Dairy farmers adjust to dip in demand after schools, restaurants shut down

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SAN JOAQUIN COUNTY, Calif. (KTXL) — California is the nation’s largest milk producer but with the coronavirus pandemic impacting agriculture across the country, the price and supply of dairy products, including milk, eggs and cheese, is being hit hard.

Bruce Blodgett with the San Joaquin County Farm Bureau told FOX40 Tuesday that despite the number of people buying up milk and other dairy products in stores, it’s not enough to offset the loss of sales from school and restaurant closures.

“You’ve lost a big marketplace in terms of food service, restaurants, bakeries, you name it,” explains Blodgett. “You don’t just replace your schools, your in-school meals. You don’t just replace your restaurant industry.”

According to Blodgett, without restaurants and schools, there’s nowhere for all that milk to go, so dairies are having trouble getting their product to market. 

“It’s tough to make that transition from a company that was based on restaurant sales to a company that is based on selling in the grocery store,” said Blodgett.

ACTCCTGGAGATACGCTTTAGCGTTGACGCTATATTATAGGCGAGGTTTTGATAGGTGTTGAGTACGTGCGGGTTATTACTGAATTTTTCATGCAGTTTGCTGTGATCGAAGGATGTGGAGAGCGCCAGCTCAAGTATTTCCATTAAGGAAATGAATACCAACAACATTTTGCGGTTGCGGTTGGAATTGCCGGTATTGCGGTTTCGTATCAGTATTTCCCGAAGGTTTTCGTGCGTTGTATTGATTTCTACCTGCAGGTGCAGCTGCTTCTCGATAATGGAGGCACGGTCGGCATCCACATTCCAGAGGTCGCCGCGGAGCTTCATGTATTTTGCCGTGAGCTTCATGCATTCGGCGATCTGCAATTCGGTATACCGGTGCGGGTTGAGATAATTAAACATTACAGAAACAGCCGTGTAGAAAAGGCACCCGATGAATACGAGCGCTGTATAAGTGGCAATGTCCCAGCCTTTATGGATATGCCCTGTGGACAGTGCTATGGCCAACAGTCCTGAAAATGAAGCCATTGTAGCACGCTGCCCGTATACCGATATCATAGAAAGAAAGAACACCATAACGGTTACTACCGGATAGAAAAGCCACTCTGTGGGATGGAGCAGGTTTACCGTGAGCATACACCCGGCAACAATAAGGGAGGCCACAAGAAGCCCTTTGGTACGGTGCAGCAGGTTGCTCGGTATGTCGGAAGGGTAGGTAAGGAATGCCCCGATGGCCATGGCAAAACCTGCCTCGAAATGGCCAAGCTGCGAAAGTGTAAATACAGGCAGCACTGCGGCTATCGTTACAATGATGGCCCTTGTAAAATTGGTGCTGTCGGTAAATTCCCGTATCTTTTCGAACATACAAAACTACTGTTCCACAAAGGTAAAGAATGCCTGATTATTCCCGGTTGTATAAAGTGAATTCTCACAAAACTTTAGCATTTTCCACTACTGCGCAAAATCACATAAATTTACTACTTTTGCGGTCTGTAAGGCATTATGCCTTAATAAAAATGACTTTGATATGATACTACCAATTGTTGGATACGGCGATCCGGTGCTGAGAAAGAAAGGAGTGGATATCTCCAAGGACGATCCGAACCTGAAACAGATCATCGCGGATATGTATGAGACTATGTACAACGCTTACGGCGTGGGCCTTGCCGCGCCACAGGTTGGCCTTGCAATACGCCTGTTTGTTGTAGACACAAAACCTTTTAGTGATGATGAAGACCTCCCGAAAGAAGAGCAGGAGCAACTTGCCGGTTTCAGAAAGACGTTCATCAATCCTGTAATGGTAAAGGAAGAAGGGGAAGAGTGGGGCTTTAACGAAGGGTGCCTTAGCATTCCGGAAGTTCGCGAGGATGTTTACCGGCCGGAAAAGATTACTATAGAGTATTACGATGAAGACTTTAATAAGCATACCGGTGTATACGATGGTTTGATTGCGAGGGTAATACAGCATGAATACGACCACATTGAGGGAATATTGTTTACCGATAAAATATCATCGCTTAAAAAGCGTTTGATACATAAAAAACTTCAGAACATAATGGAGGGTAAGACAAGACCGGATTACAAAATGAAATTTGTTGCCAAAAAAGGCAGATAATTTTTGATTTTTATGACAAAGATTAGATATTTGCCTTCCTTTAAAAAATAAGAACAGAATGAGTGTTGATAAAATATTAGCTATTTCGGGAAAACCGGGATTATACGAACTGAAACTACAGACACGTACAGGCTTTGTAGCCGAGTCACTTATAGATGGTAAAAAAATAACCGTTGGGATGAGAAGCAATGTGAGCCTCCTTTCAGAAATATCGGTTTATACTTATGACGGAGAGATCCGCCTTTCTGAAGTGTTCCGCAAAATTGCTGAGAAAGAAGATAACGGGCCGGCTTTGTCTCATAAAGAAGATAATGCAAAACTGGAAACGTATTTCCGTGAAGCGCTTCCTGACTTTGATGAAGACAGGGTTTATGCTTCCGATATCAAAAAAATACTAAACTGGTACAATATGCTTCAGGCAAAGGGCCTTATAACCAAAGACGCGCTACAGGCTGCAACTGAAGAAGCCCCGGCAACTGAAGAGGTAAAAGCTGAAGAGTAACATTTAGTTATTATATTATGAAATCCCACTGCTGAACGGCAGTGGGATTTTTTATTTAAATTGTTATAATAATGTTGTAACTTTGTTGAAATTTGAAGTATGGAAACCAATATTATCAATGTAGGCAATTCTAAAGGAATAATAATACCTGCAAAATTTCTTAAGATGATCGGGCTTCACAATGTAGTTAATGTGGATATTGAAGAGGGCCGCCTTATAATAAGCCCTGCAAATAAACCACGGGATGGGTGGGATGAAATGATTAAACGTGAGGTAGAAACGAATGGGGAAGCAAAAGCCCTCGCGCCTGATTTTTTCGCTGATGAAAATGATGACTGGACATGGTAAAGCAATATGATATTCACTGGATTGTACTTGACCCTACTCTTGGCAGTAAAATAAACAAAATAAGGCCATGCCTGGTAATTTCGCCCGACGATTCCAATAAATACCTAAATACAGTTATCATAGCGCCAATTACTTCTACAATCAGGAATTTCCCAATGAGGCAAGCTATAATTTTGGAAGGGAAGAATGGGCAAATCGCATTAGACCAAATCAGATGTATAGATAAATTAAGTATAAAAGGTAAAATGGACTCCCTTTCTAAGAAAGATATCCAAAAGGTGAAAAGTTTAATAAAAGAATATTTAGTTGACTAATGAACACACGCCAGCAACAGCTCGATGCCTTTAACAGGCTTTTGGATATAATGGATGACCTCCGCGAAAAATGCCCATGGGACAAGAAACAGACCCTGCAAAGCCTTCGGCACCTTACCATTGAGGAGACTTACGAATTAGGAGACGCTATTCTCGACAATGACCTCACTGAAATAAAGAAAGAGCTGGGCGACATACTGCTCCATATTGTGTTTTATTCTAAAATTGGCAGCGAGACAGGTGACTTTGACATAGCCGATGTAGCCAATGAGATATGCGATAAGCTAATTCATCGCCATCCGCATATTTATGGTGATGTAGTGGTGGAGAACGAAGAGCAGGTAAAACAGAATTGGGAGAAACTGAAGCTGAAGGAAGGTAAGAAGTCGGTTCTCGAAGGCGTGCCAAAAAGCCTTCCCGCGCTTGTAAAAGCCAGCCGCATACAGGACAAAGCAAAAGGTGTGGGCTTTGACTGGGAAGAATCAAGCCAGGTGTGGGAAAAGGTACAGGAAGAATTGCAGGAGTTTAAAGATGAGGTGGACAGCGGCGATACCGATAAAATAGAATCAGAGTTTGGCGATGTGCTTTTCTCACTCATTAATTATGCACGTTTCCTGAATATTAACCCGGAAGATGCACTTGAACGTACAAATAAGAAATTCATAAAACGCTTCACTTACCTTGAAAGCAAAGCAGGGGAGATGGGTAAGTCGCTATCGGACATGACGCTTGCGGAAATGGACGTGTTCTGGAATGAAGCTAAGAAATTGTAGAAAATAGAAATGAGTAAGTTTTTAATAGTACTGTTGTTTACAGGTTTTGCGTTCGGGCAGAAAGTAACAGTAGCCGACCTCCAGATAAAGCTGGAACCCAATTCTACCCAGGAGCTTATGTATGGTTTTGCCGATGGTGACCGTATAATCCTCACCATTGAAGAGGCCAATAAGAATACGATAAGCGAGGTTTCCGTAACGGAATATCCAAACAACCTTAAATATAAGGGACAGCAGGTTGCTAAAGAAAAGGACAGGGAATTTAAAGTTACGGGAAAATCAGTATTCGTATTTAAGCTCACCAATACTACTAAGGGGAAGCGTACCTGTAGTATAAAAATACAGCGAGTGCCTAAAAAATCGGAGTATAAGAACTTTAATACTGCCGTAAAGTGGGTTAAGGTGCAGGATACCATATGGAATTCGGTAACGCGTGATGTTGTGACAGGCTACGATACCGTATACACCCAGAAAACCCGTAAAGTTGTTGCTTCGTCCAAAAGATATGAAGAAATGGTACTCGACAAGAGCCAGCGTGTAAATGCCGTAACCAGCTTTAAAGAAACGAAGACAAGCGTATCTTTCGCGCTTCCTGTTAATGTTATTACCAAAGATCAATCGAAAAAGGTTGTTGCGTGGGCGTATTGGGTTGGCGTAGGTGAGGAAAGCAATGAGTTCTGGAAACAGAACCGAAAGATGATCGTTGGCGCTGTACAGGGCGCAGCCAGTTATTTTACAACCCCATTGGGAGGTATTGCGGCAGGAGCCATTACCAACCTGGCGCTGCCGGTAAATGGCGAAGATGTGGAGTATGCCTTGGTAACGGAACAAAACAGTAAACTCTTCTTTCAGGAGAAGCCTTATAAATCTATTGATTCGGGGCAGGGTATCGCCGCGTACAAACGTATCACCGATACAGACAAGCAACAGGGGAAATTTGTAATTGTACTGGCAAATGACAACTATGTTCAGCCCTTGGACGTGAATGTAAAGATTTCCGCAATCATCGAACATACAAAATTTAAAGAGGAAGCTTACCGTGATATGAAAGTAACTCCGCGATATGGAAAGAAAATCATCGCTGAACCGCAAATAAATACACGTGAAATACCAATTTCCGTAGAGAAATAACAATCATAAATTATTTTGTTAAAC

Blodgett said that problem is forcing some dairy processors in other states to ask farmers to dump thousands of gallons of milk.

A fate, Blodgett told FOX40, San Joaquin County has been able to avoid for now. 

“So far we’ve been okay and that’s what we want to stay in,” said Blodgett.

But when it to comes to eggs, retailers are scrambling to keep up with demand, sending prices soaring for grocers. 

“When you just don’t have the supply, you try to do whatever you can to bring it in and sometimes higher prices but bottom line is, you can’t make chickens have more eggs,” said Blodgett.

If the dairy industry continues to take a hit it won’t just mean less revenue for the county it could mean some farms get put out to pasture for good, according to Blodgett.

“Time will tell if we end up losing some real good dairy farmers and some real good poultry operations. Hopefully not,” said Blodgett.

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